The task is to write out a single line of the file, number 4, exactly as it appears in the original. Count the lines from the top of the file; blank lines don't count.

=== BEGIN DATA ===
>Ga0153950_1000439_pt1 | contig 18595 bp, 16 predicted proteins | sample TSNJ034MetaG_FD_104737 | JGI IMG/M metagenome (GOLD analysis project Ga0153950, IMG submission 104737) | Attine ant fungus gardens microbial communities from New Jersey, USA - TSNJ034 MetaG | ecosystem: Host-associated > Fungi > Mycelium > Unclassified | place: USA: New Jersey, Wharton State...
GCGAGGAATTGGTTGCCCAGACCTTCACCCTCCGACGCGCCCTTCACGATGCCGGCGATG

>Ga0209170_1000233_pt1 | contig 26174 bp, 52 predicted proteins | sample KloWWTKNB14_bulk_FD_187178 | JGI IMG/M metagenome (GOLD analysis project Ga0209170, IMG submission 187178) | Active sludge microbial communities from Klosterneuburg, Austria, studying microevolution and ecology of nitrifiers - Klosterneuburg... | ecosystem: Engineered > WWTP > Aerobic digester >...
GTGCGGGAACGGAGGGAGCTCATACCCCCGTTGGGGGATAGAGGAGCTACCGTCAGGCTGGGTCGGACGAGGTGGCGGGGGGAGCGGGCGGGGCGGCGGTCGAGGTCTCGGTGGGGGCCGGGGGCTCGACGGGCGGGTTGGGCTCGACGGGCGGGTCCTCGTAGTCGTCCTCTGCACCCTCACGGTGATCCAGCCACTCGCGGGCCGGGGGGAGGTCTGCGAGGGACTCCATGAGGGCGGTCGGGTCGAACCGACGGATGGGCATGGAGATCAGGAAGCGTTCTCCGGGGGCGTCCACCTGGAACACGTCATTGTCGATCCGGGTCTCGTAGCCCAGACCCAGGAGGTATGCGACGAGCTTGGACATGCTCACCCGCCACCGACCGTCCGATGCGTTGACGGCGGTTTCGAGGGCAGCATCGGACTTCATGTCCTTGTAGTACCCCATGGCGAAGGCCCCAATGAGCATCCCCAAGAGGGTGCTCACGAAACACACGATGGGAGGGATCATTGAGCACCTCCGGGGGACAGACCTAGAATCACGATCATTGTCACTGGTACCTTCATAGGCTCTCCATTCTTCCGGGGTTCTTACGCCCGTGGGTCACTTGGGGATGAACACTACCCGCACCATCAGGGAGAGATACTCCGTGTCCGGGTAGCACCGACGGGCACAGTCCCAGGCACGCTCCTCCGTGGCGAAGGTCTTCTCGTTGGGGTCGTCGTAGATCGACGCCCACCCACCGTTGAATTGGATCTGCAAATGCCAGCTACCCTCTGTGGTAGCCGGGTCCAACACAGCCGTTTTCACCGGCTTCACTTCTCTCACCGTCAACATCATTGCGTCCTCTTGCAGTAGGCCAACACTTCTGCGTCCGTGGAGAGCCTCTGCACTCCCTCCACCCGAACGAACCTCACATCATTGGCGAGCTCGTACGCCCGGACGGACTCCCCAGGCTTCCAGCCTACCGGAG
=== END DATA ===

GTGCGGGAACGGAGGGAGCTCATACCCCCGTTGGGGGATAGAGGAGCTACCGTCAGGCTGGGTCGGACGAGGTGGCGGGGGGAGCGGGCGGGGCGGCGGTCGAGGTCTCGGTGGGGGCCGGGGGCTCGACGGGCGGGTTGGGCTCGACGGGCGGGTCCTCGTAGTCGTCCTCTGCACCCTCACGGTGATCCAGCCACTCGCGGGCCGGGGGGAGGTCTGCGAGGGACTCCATGAGGGCGGTCGGGTCGAACCGACGGATGGGCATGGAGATCAGGAAGCGTTCTCCGGGGGCGTCCACCTGGAACACGTCATTGTCGATCCGGGTCTCGTAGCCCAGACCCAGGAGGTATGCGACGAGCTTGGACATGCTCACCCGCCACCGACCGTCCGATGCGTTGACGGCGGTTTCGAGGGCAGCATCGGACTTCATGTCCTTGTAGTACCCCATGGCGAAGGCCCCAATGAGCATCCCCAAGAGGGTGCTCACGAAACACACGATGGGAGGGATCATTGAGCACCTCCGGGGGACAGACCTAGAATCACGATCATTGTCACTGGTACCTTCATAGGCTCTCCATTCTTCCGGGGTTCTTACGCCCGTGGGTCACTTGGGGATGAACACTACCCGCACCATCAGGGAGAGATACTCCGTGTCCGGGTAGCACCGACGGGCACAGTCCCAGGCACGCTCCTCCGTGGCGAAGGTCTTCTCGTTGGGGTCGTCGTAGATCGACGCCCACCCACCGTTGAATTGGATCTGCAAATGCCAGCTACCCTCTGTGGTAGCCGGGTCCAACACAGCCGTTTTCACCGGCTTCACTTCTCTCACCGTCAACATCATTGCGTCCTCTTGCAGTAGGCCAACACTTCTGCGTCCGTGGAGAGCCTCTGCACTCCCTCCACCCGAACGAACCTCACATCATTGGCGAGCTCGTACGCCCGGACGGACTCCCCAGGCTTCCAGCCTACCGGAG